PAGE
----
A zoo worker’s dragon bite turned into quite a serious affair when the Henry Doorly Zoo worker’s wounds would not stop bleeding. A Komodo dragon’s venom makes for a low survival rate, and the zoo worker had to be rushed to the hospital.
In a related report by the Inquisitr, a five-foot, cat-eating lizard in Florida became well-known for eating owls, kitties, and dachshunds (no, not the wiener dogs!).
Assistant general curator Stephanie Huettner said the zoo worker’s dragon bite was serious enough to require a trip to the hospital, but also corrected earlier media reports that the worker was critically injured. Still, the wound kept bleeding, so the female employee was treated at the Nebraska Medical Center. According to the Associated Press, the injury required stitches, but the zoo worker has already been released within a day.
The Henry Doorly Zoo received Albi the Komodo dragon from the San Antonio Zoo in 1997 and he has been on display in special quarters at the Cat Complex, which houses one adult Komodo dragon and two juveniles. This particular Komodo dragon was a juvenile, and weighed in at about 10 pounds at four feet long. As a comparison, adult Komodo dragons can weigh more than 300 pounds and reach 10 feet in length.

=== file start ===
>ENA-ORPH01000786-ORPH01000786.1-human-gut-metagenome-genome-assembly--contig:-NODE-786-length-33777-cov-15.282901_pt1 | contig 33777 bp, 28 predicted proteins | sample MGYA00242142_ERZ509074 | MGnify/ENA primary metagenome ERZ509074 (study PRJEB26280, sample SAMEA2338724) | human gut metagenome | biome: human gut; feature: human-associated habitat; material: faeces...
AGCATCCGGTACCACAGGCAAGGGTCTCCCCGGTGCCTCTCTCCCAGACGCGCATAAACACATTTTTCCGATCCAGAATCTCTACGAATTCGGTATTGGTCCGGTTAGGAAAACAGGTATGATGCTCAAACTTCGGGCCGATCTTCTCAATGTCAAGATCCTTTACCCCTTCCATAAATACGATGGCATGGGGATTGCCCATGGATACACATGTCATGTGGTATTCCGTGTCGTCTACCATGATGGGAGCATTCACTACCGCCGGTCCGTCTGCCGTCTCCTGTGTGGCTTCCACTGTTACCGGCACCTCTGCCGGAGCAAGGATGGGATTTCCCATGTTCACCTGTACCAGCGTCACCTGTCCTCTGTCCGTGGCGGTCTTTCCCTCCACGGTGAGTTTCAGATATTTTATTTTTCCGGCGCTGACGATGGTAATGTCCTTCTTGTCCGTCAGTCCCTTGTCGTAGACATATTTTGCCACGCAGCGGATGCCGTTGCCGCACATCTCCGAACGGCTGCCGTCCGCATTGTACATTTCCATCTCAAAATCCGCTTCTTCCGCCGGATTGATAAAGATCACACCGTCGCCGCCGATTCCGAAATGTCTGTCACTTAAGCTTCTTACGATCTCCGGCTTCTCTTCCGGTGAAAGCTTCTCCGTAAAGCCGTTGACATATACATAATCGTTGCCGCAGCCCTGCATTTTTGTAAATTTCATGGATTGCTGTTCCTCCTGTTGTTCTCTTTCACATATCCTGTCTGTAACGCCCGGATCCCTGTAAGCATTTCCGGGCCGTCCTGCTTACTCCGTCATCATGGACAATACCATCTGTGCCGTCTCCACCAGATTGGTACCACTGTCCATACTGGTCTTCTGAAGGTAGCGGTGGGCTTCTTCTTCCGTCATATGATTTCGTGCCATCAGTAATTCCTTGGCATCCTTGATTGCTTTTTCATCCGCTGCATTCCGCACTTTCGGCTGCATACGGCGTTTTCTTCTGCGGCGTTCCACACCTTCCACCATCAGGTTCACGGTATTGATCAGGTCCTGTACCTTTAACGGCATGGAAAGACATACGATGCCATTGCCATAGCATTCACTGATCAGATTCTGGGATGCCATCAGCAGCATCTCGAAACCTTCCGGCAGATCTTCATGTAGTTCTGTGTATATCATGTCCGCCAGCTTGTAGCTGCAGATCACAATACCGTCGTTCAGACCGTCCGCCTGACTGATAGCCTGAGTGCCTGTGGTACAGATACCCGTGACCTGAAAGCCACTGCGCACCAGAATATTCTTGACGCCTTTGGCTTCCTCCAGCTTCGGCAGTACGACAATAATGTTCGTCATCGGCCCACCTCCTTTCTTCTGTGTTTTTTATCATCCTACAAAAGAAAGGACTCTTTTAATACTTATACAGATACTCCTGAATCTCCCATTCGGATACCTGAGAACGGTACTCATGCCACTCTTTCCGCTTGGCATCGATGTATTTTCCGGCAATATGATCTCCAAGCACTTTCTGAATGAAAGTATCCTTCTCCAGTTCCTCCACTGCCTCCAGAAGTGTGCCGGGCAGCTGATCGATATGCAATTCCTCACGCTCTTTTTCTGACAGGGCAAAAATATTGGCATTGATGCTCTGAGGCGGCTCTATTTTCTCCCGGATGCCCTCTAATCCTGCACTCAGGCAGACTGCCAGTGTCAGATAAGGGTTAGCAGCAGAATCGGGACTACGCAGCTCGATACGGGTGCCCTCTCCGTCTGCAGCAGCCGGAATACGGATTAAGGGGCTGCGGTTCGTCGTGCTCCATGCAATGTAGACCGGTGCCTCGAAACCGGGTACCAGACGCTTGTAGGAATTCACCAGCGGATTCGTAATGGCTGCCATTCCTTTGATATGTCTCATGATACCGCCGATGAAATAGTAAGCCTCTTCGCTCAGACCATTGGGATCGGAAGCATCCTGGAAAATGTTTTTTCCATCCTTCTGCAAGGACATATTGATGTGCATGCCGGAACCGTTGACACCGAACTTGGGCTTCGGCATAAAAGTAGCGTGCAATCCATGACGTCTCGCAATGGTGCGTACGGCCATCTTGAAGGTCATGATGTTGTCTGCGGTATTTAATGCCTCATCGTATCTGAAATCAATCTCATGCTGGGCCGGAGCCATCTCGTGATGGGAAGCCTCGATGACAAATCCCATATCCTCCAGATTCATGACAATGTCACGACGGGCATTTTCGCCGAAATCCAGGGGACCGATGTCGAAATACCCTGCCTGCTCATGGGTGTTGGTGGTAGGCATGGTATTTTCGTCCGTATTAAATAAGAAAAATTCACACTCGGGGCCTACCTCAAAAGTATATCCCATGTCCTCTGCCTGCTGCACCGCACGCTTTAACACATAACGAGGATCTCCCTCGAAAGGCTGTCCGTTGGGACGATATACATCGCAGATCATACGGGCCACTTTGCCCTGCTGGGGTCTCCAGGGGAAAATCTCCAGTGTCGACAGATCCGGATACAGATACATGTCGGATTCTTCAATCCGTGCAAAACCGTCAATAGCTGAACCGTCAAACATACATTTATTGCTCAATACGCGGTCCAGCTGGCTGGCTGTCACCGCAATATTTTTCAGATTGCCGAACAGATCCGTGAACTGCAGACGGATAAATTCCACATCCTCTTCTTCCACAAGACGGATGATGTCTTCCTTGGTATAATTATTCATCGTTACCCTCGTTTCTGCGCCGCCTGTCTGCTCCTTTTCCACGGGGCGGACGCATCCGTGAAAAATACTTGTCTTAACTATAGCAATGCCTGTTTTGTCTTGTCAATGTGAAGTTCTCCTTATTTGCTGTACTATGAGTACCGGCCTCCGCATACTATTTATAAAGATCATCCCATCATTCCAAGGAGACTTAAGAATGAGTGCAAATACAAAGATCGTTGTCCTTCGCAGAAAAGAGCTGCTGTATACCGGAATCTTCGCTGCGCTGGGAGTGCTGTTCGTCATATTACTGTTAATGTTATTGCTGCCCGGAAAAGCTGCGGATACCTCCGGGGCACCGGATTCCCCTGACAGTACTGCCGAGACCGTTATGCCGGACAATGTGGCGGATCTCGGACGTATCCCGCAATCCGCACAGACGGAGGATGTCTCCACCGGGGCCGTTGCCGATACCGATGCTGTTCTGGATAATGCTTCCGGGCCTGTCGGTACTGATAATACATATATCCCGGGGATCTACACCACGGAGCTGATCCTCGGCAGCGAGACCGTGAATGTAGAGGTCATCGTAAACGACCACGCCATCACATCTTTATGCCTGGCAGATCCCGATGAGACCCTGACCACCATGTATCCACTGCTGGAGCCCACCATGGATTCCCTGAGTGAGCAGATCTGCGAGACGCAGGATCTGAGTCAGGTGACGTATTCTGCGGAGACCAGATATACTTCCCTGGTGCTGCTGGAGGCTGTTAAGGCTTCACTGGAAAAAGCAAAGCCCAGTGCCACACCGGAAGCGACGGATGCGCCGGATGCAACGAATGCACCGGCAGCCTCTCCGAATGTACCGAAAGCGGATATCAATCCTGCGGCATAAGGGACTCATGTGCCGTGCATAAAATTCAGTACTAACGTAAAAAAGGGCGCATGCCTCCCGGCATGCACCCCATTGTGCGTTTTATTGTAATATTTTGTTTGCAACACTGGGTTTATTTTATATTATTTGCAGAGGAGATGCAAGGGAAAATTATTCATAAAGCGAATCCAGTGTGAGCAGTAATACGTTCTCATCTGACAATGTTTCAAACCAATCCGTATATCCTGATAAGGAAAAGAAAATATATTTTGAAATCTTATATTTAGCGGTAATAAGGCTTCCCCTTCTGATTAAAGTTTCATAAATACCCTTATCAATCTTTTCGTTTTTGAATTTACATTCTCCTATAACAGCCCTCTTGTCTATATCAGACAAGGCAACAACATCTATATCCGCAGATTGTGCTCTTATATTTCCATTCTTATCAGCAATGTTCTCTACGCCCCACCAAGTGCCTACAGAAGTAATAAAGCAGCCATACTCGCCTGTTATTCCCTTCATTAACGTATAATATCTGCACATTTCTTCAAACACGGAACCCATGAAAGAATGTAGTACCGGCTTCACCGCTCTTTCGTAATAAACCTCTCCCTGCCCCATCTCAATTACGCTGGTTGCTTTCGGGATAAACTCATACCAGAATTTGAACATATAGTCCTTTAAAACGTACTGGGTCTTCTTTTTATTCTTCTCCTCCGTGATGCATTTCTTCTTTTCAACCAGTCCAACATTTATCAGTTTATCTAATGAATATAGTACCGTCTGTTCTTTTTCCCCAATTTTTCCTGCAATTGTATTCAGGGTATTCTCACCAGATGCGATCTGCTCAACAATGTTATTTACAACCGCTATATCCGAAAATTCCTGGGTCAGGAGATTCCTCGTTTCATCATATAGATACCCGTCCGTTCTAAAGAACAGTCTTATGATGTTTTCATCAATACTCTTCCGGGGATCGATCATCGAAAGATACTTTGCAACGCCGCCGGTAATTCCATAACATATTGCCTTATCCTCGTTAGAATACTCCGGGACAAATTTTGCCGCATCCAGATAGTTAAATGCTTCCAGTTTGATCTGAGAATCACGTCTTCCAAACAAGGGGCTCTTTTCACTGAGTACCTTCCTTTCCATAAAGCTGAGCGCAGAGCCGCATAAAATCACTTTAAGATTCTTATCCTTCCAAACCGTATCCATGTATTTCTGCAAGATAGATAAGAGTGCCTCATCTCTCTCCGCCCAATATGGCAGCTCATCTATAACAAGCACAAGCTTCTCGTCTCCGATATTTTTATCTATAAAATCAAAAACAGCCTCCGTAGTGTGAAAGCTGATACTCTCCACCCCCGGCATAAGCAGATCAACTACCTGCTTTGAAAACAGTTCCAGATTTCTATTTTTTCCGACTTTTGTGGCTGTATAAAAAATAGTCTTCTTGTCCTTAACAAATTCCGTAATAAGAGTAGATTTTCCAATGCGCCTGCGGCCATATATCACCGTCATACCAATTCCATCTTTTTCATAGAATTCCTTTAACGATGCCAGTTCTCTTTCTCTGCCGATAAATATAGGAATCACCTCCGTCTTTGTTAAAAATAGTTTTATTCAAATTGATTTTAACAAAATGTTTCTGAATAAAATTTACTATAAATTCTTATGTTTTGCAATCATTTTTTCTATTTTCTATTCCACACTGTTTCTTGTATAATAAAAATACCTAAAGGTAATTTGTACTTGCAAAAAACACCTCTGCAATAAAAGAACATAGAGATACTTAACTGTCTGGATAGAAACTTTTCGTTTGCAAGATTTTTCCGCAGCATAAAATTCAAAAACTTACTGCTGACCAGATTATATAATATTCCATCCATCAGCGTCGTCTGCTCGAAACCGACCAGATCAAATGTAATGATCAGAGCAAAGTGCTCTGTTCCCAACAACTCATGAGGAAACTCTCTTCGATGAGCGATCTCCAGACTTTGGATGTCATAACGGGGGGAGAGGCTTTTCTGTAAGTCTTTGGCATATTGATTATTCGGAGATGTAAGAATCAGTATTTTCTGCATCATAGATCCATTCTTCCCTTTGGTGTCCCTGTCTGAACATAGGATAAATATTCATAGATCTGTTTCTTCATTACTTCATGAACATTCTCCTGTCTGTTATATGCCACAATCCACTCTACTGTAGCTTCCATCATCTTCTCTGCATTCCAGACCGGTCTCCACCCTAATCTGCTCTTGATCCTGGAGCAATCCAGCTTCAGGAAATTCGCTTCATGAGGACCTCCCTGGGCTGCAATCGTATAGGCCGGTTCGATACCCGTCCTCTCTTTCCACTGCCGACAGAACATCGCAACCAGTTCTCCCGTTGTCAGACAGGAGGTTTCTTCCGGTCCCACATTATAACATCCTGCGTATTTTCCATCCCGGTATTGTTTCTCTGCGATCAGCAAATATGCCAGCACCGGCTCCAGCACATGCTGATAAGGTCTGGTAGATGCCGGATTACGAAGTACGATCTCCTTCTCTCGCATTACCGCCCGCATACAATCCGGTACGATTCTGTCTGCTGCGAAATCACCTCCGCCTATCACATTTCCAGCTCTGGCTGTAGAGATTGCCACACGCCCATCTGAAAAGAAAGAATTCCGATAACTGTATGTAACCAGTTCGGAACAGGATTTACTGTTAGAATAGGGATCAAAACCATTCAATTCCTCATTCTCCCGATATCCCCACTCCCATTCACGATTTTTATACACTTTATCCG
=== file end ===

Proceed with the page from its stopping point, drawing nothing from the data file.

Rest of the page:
The zoo worker’s dragon bite could have been much worse. The muscles of the Komodo’s jaws and its serrated teeth allow it to bite down quickly, although it is now strong enough to hold down its prey like a crocodile.
Biologists used to believe that bacteria in the Komodo dragon’s mouth infected bitten animals. Scientists had found around 50 different bacterial strains in the saliva, some of which are highly septic.
In 2009, researchers at the University of Melbourne in Australia concluded that Komodo dragons produce venom whose toxins cause their prey to go into shock in addition to reducing blood clotting. This is why the zoo worker’s dragon bite would not stop bleeding. The Komodo dragon’s venom also reduces blood pressure, when in combination with blood loss can severely weaken and kill the victim.
“The combination of this specialized bite and venom seem to minimize the dragon’s contact with its prey, and this allows it to take large animals,” said Dr. Brian Fry of the University of Melbourne.
Fortunately, the Henry Doorly Zoo worker’s dragon bite was not fatal. Presumably, the wound had to be thoroughly cleaned of all that nasty bacterial, but the venom alone is apparently not enough to be fatal if treated quickly.
[Image via Google Images]